any variation that makes an organism better suited to its environment.
study of embryos and their development.
change in inherited characteristics over time.
model describing evolution as a slow process by which one species changes into a new species through a continuing series of mutations and variations over time.
humanlike primate that appeared about 4 million to 6 million years ago, ate both plants and meat, and walked upright on two legs.
early humans that likely evolved from Cro-Magnons.
body parts that are similar in structure and origin and can be similar in function.
a process by which organisms with traits best suited to their environment are more likely to survive and reproduce; includes concepts of variation, overproduction, and competition.
group of mammals including humans, monkeys, and apes that share characteristics such as opposable thumbs, binocular vision, and flexible shoulders.
model describing the rapid evolution that occurs when mutation of a few genes results in a species suddenly changing into a new species.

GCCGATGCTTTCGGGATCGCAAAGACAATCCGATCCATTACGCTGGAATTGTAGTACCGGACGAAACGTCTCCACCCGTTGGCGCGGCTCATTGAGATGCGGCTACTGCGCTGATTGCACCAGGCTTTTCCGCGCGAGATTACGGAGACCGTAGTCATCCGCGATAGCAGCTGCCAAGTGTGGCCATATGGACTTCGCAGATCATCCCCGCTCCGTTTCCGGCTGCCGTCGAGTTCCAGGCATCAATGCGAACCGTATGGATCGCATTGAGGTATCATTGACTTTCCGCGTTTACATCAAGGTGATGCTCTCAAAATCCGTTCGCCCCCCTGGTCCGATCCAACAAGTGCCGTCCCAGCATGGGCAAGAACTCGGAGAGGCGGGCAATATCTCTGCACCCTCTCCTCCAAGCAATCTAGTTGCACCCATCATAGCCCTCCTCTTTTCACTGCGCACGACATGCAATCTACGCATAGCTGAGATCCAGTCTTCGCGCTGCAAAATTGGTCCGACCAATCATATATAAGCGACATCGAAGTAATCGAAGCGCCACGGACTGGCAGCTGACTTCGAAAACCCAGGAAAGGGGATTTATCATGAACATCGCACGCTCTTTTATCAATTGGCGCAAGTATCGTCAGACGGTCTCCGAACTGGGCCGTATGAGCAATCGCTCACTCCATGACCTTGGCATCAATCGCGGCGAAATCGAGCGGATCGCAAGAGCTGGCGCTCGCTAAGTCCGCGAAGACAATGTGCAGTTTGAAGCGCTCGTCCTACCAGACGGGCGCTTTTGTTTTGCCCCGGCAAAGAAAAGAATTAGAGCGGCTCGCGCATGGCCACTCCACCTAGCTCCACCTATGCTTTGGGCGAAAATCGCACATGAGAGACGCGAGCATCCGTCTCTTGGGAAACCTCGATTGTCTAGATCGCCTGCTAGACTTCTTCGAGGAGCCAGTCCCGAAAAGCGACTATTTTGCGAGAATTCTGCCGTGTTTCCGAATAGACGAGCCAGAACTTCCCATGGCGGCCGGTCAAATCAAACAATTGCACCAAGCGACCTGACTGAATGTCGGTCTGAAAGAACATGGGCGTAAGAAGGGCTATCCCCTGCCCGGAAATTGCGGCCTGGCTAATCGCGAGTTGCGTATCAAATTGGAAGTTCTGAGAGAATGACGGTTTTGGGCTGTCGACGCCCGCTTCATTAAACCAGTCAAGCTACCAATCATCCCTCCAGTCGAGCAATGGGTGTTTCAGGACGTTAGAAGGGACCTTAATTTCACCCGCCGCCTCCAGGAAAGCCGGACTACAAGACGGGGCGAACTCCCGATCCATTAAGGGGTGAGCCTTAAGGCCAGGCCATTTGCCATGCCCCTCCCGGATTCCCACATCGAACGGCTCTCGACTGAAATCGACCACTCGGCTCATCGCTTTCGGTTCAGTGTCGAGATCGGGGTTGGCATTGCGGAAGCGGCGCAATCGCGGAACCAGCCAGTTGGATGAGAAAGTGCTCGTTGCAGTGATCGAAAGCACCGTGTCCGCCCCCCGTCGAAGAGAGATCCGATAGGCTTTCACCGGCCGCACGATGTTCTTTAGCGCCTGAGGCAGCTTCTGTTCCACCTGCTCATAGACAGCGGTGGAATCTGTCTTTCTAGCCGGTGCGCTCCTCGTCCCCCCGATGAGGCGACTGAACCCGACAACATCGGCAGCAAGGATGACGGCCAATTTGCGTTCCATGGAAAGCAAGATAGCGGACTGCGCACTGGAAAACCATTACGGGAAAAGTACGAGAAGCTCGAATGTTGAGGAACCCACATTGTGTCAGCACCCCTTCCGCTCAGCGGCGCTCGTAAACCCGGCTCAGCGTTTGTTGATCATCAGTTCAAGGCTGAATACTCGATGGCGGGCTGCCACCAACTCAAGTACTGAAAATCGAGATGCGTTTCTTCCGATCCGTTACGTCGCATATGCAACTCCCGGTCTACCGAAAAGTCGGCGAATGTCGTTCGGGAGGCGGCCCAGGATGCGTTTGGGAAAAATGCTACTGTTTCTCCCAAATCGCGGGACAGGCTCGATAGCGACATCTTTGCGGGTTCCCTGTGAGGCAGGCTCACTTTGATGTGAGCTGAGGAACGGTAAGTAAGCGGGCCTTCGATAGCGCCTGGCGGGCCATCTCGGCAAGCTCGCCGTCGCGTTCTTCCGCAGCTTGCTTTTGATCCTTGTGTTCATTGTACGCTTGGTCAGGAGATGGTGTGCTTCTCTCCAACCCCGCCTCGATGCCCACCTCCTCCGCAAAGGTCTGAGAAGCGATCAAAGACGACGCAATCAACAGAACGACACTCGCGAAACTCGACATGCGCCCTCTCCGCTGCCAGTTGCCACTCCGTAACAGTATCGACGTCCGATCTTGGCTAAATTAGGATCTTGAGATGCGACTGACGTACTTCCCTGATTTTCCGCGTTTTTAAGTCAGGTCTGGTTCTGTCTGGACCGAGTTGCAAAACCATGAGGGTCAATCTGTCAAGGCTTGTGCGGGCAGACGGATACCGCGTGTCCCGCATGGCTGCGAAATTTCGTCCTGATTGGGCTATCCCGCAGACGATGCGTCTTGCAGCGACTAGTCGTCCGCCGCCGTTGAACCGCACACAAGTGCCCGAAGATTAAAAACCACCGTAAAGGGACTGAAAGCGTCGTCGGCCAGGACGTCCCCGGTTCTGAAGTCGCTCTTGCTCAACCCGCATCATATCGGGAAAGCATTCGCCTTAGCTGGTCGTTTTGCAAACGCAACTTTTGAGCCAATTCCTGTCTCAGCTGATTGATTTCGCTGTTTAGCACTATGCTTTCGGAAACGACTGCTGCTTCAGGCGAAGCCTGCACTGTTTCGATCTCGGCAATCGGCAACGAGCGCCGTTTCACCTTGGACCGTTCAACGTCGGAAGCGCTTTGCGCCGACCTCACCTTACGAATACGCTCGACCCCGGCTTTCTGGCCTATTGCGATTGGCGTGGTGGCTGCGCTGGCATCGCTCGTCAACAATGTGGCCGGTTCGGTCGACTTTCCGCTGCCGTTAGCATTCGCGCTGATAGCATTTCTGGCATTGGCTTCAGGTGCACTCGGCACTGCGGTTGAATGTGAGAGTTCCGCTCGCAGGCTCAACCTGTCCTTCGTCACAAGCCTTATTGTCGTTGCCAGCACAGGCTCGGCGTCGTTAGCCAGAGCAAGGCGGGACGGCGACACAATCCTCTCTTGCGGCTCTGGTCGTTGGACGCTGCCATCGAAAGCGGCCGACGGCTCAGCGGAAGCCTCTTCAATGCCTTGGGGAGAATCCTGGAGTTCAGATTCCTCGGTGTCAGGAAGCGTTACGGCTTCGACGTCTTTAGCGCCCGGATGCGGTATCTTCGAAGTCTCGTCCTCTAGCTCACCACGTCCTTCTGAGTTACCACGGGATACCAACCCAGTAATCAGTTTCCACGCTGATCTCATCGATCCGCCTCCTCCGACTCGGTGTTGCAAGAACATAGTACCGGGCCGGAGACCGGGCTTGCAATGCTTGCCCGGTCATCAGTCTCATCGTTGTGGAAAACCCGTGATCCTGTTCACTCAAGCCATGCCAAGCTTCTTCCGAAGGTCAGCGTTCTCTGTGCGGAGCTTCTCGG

element that gives off a steady amount of radiation as it slowly changes to a nonradioactive element.
a type of rock, such as limestone, that is most likely to contain fossils and is formed when layers of sand, silt, clay, or mud are cemented and compacted together or when minerals are deposited from a solution.
a group of organisms that share similar characteristics and can reproduce among themselves producing fertile offspring.
inherited trait that makes an individual different from other members of the same species and results form a mutation in the organism's genes.
structure, such as the human appendix, that doesn't seem to have a function and may once have functioned in the body of an ancestor.